21.419 cognitive science like alchemy

From: Humanist Discussion Group (by way of Willard McCarty willard.mccarty_at_kcl.ac.uk>
Date: Sat, 15 Dec 2007 10:03:21 +0000

               Humanist Discussion Group, Vol. 21, No. 419.
       Centre for Computing in the Humanities, King's College London
                     Submit to: humanist_at_princeton.edu

         Date: Sat, 15 Dec 2007 10:01:23 +0000
         From: "Hunsucker, R.L." <R.L.Hunsucker_at_uva.nl>
         Subject: RE: 21.416 cognitive science like alchemy

> . . . to the effect that one day neurobiology will do to cognitive
> science what chemistry did to alchemy.

When Willard first posed his query, I too had the feeling that
I'd read that before, and indeed probably somewhere in Rorty.
But I couldn't, and after thinking about it for a few days still
can't, place it. (Maybe I've just read too *much* Rorty since
his 1979 breakthrough). I do still have the feeling, though, that
we're dealing with a Rortian formulation -- rather than with one
from the subsequently mentioned Dreyfus or the Churchlands.

But there *is* at least, I see now, another publication, later
than the passage we apparently were remembering, in which
Rorty considered the same subject and took the same sort of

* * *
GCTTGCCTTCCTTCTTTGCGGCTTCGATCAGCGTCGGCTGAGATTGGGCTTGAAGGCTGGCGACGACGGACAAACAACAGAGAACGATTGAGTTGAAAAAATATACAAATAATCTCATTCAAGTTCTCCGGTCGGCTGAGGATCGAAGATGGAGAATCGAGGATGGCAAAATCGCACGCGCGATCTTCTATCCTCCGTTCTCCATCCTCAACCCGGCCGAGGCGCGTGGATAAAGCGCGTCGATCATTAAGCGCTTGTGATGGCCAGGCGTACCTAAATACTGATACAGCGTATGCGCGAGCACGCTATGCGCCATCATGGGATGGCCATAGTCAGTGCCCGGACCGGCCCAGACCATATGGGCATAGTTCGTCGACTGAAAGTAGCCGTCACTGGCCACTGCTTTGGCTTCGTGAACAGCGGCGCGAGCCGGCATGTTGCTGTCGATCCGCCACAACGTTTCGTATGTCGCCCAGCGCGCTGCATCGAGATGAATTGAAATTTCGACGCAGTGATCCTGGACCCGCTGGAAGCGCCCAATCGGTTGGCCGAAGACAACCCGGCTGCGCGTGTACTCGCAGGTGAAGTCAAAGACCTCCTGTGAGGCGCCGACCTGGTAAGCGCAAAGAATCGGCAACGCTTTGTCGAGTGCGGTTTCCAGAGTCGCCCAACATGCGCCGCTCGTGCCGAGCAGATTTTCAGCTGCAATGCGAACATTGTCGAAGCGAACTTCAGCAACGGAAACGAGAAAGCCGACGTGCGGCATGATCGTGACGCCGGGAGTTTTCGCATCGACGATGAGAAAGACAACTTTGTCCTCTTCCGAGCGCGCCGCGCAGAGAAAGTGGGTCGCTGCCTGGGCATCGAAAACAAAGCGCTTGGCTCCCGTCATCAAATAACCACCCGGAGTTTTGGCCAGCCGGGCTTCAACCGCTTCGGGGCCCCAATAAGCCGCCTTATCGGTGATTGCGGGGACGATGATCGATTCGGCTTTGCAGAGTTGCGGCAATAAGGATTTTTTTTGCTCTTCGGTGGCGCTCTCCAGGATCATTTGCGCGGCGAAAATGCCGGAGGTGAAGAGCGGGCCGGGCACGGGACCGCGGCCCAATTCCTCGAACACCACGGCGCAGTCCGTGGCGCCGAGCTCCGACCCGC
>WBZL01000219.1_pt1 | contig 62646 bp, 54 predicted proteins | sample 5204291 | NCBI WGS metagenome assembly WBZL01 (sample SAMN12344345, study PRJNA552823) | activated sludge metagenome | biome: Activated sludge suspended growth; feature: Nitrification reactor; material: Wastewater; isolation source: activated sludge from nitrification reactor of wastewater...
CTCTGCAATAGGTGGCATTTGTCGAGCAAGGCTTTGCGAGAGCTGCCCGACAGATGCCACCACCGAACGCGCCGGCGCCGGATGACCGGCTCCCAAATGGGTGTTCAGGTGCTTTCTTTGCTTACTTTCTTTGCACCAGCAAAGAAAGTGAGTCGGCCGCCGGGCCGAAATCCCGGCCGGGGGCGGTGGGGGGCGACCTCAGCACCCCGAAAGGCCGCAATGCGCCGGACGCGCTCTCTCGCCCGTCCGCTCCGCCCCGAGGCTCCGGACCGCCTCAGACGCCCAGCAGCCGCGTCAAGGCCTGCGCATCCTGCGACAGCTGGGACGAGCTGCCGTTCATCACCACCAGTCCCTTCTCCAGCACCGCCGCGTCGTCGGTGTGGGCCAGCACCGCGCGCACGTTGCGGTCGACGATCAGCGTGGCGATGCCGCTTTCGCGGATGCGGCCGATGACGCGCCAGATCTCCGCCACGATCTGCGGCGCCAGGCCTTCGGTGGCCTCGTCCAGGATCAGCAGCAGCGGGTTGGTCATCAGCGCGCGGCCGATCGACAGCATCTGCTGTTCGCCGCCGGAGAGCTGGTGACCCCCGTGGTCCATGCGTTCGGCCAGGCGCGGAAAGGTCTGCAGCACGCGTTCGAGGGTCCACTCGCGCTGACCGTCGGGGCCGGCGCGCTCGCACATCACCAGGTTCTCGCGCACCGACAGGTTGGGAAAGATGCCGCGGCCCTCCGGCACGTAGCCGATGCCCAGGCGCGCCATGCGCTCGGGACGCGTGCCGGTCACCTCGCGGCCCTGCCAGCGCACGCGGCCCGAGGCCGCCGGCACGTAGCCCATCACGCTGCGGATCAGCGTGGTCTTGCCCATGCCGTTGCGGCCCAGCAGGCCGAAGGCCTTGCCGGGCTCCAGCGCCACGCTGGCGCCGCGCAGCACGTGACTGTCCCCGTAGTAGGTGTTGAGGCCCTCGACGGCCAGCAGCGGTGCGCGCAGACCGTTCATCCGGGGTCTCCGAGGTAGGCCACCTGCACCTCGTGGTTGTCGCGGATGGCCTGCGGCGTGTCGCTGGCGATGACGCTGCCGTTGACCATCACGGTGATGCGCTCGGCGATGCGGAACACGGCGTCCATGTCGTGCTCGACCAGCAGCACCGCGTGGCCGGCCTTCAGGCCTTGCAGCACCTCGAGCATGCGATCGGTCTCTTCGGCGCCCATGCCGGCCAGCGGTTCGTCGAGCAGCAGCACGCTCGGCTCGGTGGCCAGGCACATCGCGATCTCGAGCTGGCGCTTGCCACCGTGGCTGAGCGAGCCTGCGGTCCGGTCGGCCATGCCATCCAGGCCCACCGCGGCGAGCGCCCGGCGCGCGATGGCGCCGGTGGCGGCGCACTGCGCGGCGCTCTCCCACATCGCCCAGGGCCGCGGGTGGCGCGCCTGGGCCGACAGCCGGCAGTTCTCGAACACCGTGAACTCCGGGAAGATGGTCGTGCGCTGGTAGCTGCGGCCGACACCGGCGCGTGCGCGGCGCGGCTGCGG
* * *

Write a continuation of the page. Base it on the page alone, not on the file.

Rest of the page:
stance -- and which anyone who's interested therefore may
want to have a look at in this connection. It's his article called
"The brain as hardware, culture as software", which appeared
in _Inquiry_ 47.3 (June, 2004 -- Symposium Vincent
Descombes, The mind's provisions), on p.219-235.

And, interestingly enough, the indictment on "alchemy" was
cleverly turned back on Rorty ("a very bright alchemist . . .,
while what is needed is a superb chemist"), by Tibor
Machan, in his "Indefatigable alchemist: Richard Rorty's
radical pragmatism", _American Scholar_ 65.3 (Summer,
1996), p.417-424.

Ian Lancashire's most interesting remarks on cognitive
theories remind me that there was a time (1980s and
into the 1990s) when the "cognitive paradigm" was
dominant in the field of information retrieval research
and of information needs, seeking and use ("INSU")
studies in general. For more than ten years now the
fashion has been, at least in INSU, to make light of
(at least the tendancy to accept the overriding or even
unique validity of) that paradigm, with the implied
question "how could we ever have been so
unsophisticated as to take such a simplistic view
of the processes and factors involved".

Willard also wrote :

> I keep wondering (and here am eager for comment) how
> it is that as humanists we can feel so comfortable ignoring
> so much of what human beings have thought and done
> under the rubric of science?

Maybe because it's so much easier that way (and the actual
academic risks, peculiarly, remain low). Which doesn't make
it -- indeed -- any the less regrettable, from both disciplinary

And he furthermore wrote :

> What we tend to see is a more or less straight line of
> development . . . . But, as I understand it, that's not an
> historian's view.

Nor, fortunately, as I understand it, a sociologist's :-).

- Laval Hunsucker
    U Amsterdam
Received on Sat Dec 15 2007 - 05:17:11 EST

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